But you know what? I didn’t cry one time in the car was we drove home after the movie – or as I answered question after question after question at bedtime that night. I didn’t cry when my girl asked, again, “But why did they have to be so mean? Why would they do that?” Because those conversations are exactly what I hoped for when I decided to take her to this film. Even though we don’t have answers for all of those questions, the fact that she’s asking them and we’re discussing them is a big deal.
The most important takeaway for my daughter (and for me) was absolutely an eye-opening education about these women, about the racism and sexism they faced, and an appreciation for the way they fought against those challenges. We also talked about our own racist tendencies, prejudice that we hate and want to deny but must acknowledge exists.
And aside from the global implications of this movie and its themes, I’m also hopeful that my daughter learned – from a source other than her parents – that she can do hard things. I hope she can apply what she saw to her own life and acknowledge that life is hard, but just like the women working at NASA fifty years ago, she can do hard things.
On our ride home following the movie, I asked my daughter a few questions so I could share her perspective with you. Here they are, along with her answers:
Me: I’m going to ask you some questions about the movie, so I can write a blog post about it.
Her: Cool! I’m being interviewed! Wait, do you have a secret camera recording this?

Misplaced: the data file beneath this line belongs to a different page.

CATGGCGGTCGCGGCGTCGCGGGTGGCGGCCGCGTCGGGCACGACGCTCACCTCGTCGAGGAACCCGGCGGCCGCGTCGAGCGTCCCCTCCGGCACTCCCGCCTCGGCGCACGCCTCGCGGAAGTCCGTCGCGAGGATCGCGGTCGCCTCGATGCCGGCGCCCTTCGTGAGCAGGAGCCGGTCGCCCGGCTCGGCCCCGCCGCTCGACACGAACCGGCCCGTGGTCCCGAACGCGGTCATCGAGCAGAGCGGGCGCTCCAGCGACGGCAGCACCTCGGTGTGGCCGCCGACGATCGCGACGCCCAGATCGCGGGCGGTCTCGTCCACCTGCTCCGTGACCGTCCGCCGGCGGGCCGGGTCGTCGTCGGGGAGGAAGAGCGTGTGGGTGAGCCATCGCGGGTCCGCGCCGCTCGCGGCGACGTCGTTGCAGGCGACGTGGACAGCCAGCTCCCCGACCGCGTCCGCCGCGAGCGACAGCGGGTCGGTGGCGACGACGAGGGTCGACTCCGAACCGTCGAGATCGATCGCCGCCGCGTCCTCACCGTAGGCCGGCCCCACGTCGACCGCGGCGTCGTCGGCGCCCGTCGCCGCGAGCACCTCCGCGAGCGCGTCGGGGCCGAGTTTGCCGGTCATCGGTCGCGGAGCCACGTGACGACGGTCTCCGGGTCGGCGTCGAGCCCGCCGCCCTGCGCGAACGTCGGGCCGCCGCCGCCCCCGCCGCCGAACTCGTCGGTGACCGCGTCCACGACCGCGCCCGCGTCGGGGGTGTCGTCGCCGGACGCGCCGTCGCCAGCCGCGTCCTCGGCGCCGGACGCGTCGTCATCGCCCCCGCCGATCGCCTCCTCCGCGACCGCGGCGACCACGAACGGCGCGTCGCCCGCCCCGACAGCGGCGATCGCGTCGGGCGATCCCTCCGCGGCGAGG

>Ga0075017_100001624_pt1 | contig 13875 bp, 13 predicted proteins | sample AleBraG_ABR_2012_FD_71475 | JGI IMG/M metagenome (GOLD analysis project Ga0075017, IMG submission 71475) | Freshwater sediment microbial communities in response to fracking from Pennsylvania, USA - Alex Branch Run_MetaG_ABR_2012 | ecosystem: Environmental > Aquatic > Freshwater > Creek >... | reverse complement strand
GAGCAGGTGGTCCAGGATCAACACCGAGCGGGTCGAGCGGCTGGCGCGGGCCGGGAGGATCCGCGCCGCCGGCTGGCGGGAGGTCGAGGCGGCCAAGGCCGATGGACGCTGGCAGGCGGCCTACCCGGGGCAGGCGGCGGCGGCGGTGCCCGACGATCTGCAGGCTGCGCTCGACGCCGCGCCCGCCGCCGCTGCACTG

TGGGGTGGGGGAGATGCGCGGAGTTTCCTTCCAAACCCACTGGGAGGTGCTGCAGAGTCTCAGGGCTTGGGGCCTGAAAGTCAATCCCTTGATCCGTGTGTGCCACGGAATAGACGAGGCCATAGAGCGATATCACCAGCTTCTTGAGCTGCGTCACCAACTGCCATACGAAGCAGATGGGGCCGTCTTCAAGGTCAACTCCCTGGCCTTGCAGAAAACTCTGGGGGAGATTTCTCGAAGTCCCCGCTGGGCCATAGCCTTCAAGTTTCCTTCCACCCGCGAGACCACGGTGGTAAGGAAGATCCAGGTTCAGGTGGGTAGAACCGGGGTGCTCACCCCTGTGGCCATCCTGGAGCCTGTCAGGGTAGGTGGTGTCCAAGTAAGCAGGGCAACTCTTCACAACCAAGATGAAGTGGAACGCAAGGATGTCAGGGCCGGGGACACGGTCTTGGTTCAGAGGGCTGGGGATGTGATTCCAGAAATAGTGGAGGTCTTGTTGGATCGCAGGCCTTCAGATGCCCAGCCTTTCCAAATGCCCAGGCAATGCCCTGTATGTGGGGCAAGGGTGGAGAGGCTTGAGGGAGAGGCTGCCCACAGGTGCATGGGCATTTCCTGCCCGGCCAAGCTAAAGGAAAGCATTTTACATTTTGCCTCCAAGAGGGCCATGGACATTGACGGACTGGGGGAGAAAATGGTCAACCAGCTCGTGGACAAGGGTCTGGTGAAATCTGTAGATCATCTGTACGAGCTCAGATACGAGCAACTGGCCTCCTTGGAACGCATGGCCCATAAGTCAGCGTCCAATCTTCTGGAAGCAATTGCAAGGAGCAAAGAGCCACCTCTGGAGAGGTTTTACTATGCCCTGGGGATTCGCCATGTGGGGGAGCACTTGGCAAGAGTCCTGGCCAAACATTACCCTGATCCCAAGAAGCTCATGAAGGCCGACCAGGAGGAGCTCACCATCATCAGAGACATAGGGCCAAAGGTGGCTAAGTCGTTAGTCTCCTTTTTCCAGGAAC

Me: No. … Moving on … What did you think about the movie?
Her: It was good! I liked it a LOT. (*sings* I don’t like it. I love it!)
Me: What was your favorite part?
Her: They were so smart! And they fought for the right to be equal. And that one guy was really nice when she told him how far away her (colored women’s) bathroom was. I liked it when they said funny things, too. Oh, and John Glenn.
Me: Why did you like John Glenn?
Her: Well, he was really cute, but I guess that’s not the point. (KILL ME NOW, FELLOW MOMS. Although, she wasn’t wrong.) I mean, maybe it’s part of the point…
Me: Was there anything you didn’t like about the movie?
Her: I didn’t like how mean they were! And it was kind of scary. I mean, the going to space part. (Like mother, like daughter.) And the kissing parts.
Me: Are you glad we went to see it?
So, there you have it. My daughter and I both highly recommend seeing Hidden Figures – and taking a young person along with you!
MOVIE SYNOPSIS from 20th Century Fox, via IMDB.com: As the United States raced against Russia to put a man in space, NASA found untapped talent in a group of African-American female mathematicians that served as the brains behind one of the greatest operations in U.S. history. Based on the unbelievably true life stories of three of these women, known as “human computers”, we follow these women as they quickly rose the ranks of NASA alongside many of history’s greatest minds specifically tasked with calculating the momentous launch of astronaut John Glenn into orbit, and guaranteeing his safe return. Dorothy Vaughn, Mary Jackson, and Katherine Johnson crossed all gender, race, and professional lines while their brilliance and desire to dream big, beyond anything ever accomplished before by the human race, firmly cemented them in U.S. history as true American heroes.